The Larger Catechism answers the question "How did God create man?" as follows: "After God had made all other creatures, he created man, male and female; formed the body of man of the dust of the ground, and the woman of the rib of man; endued them with living, reasonable, and immortal souls; made them after his own image . . ."(Q. 17)

It may be that the Westminster Divines understood the "six days" as well as such phrases as "of the dust of the ground" and "the rib of man" in a literal sense; but, as they were merely using the words of Scripture with no intention to argue the theory of evolution (of which they had never heard), we are free to interpret their words in a different sense, just as we now do the words of Scripture. Nowhere is the process by which God made, created or formed man set out in scientific terms. A description of this process in its physical aspects is a matter of natural science. The Bible is not a book of science. As John Calvin said, commenting on Genesis: "To my mind, this is a certain principle, that nothing is here treated of but the visible form of the world. He who would learn astronomy and other recondite arts, let him go elsewhere." (Genesis Commentary — on Chap. 1, verse 6).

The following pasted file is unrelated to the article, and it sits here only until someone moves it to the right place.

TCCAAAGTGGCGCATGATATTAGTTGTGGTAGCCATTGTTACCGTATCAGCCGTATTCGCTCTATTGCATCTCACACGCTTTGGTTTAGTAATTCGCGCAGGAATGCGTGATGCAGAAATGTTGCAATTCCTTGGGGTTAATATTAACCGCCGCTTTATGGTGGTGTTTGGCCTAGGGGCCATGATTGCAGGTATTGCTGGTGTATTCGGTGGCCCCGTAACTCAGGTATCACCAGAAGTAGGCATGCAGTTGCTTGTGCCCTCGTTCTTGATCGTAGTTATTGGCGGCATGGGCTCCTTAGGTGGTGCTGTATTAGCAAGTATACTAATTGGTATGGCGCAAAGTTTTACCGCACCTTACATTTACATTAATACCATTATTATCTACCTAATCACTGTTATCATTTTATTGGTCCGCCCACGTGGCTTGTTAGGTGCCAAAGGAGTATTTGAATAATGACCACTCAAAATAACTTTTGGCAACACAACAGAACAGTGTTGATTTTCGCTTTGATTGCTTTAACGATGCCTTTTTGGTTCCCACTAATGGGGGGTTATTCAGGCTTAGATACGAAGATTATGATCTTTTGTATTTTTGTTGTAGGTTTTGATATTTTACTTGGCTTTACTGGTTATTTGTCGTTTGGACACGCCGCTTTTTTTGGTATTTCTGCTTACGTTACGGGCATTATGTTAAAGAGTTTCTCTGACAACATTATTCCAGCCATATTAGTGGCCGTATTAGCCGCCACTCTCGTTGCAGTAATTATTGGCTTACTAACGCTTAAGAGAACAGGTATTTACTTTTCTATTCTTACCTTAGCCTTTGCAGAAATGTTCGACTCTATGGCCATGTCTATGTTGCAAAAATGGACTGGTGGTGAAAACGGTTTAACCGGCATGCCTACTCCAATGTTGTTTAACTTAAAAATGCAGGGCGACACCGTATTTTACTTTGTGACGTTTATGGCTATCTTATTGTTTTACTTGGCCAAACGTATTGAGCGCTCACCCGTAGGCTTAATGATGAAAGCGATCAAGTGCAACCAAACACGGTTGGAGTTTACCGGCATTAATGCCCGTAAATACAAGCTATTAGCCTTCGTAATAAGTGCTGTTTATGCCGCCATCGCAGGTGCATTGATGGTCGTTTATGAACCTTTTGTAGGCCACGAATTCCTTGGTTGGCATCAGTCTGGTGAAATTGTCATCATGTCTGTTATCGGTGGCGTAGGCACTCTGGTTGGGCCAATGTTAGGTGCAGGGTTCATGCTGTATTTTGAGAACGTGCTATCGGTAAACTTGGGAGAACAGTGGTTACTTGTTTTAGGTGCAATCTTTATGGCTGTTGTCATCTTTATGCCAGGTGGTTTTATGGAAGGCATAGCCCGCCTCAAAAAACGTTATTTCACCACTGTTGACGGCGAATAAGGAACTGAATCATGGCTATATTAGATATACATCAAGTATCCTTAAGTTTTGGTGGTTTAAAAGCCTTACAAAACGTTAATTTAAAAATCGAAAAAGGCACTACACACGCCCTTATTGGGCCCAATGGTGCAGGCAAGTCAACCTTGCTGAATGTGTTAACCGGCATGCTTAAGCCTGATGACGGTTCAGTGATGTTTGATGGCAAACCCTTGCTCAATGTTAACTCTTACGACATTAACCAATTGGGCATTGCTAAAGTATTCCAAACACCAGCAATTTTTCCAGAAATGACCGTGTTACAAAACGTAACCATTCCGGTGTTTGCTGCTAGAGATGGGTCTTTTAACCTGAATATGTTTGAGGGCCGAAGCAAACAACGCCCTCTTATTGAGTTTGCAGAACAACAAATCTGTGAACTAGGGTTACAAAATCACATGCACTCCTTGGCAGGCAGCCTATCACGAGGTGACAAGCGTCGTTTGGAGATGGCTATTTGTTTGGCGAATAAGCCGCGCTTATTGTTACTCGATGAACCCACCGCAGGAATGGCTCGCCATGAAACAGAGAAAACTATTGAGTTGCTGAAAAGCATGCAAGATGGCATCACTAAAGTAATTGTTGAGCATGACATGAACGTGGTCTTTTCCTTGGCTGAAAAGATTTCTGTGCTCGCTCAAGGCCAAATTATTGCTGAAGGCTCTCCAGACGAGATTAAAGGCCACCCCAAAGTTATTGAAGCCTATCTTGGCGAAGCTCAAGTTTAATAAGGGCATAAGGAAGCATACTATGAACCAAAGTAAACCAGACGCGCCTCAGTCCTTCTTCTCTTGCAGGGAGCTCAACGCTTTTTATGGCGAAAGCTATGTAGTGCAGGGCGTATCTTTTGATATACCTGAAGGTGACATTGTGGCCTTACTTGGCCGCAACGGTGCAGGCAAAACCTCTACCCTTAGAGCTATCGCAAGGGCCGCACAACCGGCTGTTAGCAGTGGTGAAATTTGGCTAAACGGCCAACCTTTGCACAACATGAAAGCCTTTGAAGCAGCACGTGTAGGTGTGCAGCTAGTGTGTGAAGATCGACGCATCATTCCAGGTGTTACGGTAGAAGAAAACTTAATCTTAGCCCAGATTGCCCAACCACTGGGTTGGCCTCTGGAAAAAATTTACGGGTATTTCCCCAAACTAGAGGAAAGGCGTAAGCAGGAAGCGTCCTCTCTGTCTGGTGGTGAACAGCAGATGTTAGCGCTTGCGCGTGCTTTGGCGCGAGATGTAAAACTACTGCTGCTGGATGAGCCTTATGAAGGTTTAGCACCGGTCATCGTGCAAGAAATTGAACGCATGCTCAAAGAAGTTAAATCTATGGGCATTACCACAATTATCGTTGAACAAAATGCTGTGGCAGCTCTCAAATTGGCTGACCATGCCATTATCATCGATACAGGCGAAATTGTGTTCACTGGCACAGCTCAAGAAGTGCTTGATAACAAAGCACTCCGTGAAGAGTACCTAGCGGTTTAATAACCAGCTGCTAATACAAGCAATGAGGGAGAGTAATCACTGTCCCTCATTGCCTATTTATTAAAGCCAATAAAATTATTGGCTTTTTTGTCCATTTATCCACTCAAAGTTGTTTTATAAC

If the Confession of Faith, or the Catechisms, appear in some manner to support the position of the General Assemblies of 1886, 1888, 1889 and 1924 this is not because of Scripture itself but rather because Scripture was interpreted with 17th Century perspectives and presuppositions.

Some form of evolutionary theory is accepted by the majority of modern scientists. The Darwin Centennial celebration, composed of fifty outstanding experts on the various phases of evolutionary theory, expressed the meaning of evolution as follows: "Evolution is definable in general terms as a one-way irreversible process in time, which during its course generates novelty, diversity, and higher levels of organization. It operates in all sectors of the phenomenal universe, but has been most fully described and analyzed in the biological sector." (Evolution After Darwin, edited by Sol Tax, University of Chicago Press, containing the University of Chicago Centennial papers and discussion, 1959)